The company maintains its interactions with the government focusing on advocating for user privacy, security, and other critical areas. Apple argues that proposed legislation like the Open App Markets Act and the American Innovation and Choice Online Act could compromise user security and hinder their business model around the App Store.

In a statement to the New York Post, an Apple spokesperson said the proposed legislation would put user’s security and privacy at risk. “We remain concerned that this legislation threatens to break this model and undermine the privacy and security protections our users depend on.”

“Governments and international agencies worldwide have explicitly advised against sideloading requirements, which would empower bad actors who want to target users—including children—with malware and scams, and make it easier for data-hungry companies to track users without their consent,” Apple added.

Apple’s statetement to the New York Post

Apple’s lobbying efforts include hiring well-regarded lobbying firms, contributing to policy-focused groups, and funding research on platform security and user privacy. Additionally, Apple has recruited individuals with experience in the Department of Justice’s antitrust division, potentially gaining valuable insights into legal proceedings.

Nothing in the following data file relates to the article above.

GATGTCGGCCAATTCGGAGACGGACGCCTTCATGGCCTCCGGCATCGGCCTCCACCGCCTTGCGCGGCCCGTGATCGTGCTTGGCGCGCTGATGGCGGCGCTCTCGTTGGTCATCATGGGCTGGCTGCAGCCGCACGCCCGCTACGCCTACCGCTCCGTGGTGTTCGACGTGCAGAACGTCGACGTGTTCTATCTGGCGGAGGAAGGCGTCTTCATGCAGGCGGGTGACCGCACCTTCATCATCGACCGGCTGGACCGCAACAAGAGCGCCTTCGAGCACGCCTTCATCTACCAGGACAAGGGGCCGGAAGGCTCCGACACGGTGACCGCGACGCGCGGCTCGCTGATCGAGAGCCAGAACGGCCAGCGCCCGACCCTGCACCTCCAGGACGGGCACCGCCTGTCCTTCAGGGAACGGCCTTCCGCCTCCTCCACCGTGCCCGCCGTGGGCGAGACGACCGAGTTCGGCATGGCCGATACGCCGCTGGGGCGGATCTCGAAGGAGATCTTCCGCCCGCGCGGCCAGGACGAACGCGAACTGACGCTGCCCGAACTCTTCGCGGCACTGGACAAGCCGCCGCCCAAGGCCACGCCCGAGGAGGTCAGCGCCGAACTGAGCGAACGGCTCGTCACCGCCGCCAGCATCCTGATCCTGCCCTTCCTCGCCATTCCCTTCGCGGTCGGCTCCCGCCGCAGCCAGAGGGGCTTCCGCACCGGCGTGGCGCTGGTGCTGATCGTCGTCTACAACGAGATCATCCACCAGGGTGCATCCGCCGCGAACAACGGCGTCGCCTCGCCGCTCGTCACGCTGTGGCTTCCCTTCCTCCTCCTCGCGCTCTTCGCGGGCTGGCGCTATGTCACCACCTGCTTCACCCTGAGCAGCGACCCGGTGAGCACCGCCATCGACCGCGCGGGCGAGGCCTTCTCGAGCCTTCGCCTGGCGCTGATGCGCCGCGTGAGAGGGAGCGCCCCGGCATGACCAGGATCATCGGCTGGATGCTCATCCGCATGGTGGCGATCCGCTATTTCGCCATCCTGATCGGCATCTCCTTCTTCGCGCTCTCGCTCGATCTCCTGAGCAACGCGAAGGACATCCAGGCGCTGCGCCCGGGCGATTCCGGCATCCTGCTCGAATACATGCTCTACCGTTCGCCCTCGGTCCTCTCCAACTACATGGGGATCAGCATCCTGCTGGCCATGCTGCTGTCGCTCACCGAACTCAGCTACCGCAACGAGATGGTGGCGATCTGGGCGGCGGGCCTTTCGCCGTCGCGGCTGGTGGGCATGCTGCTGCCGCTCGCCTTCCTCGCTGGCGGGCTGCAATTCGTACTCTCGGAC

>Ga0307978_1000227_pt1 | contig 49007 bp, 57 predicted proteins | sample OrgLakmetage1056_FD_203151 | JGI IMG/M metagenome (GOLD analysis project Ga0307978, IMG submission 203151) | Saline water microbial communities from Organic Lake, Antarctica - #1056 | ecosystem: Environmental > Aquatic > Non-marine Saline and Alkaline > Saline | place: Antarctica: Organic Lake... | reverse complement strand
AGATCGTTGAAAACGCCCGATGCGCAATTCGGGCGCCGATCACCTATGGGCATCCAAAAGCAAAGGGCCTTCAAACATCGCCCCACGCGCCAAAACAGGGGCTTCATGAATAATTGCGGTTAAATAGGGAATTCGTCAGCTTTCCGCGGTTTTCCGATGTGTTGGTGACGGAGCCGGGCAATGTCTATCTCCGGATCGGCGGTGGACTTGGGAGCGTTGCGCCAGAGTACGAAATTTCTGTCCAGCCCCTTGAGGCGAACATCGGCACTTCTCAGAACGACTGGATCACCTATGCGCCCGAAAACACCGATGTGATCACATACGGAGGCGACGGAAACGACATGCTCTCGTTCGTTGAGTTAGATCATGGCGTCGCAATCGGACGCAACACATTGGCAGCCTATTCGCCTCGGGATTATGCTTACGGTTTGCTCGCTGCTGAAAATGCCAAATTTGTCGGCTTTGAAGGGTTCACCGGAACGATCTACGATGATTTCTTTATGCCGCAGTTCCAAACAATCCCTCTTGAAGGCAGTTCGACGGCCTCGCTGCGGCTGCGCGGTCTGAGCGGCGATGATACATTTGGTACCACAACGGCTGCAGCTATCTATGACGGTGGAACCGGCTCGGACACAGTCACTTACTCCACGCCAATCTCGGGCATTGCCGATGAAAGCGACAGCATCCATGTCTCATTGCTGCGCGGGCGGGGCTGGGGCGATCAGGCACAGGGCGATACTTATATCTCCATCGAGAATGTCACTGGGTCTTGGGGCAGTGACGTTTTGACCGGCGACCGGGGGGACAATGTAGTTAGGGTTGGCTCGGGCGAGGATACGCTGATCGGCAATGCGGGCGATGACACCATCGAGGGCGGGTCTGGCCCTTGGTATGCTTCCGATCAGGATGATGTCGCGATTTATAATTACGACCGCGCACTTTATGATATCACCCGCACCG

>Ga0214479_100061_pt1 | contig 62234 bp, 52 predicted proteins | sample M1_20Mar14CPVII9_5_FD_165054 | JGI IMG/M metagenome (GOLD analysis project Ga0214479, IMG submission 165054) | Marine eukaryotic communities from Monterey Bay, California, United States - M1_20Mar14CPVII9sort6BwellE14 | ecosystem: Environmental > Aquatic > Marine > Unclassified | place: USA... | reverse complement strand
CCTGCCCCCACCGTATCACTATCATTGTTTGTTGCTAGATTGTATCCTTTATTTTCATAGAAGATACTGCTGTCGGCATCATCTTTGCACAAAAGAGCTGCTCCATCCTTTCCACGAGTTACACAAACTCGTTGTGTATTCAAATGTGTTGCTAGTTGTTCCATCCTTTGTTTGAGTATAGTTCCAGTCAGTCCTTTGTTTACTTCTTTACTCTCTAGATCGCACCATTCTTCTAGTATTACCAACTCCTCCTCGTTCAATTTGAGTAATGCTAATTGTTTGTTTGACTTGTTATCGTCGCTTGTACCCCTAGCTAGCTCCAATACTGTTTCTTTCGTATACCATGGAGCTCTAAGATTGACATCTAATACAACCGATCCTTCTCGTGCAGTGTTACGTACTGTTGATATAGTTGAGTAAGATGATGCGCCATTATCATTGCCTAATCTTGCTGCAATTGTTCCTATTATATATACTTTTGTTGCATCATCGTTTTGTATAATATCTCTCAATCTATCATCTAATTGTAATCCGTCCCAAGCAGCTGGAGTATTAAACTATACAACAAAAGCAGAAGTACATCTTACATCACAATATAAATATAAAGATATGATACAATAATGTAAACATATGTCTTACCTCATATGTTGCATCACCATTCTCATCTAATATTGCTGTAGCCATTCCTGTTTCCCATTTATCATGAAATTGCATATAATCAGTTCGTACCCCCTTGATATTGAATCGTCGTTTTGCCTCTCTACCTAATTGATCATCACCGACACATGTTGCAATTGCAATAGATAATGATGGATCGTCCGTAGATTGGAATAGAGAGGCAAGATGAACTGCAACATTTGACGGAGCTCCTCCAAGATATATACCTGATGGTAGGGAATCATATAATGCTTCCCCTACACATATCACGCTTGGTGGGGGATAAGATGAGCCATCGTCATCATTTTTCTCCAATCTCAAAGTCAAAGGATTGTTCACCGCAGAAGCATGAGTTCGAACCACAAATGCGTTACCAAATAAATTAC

Apple’s lobbying expenditure has steadily grown in recent years, reaching a record high of nearly $9.9 million in 2023. While this expenditure surpasses Apple’s historical spending, it remains relatively low compared to other tech giants like Meta, Amazon, and Google.

Apple faces a significant challenge as the Department of Justice prepares a massive antitrust lawsuit against the company. The outcome of this lawsuit and the proposed legislation will significantly impact how Apple operates its App Store and potentially other aspects of its business in the US, much like the EU’s Digital Markets Act (DMA) is influencing the company’s platform in Europe.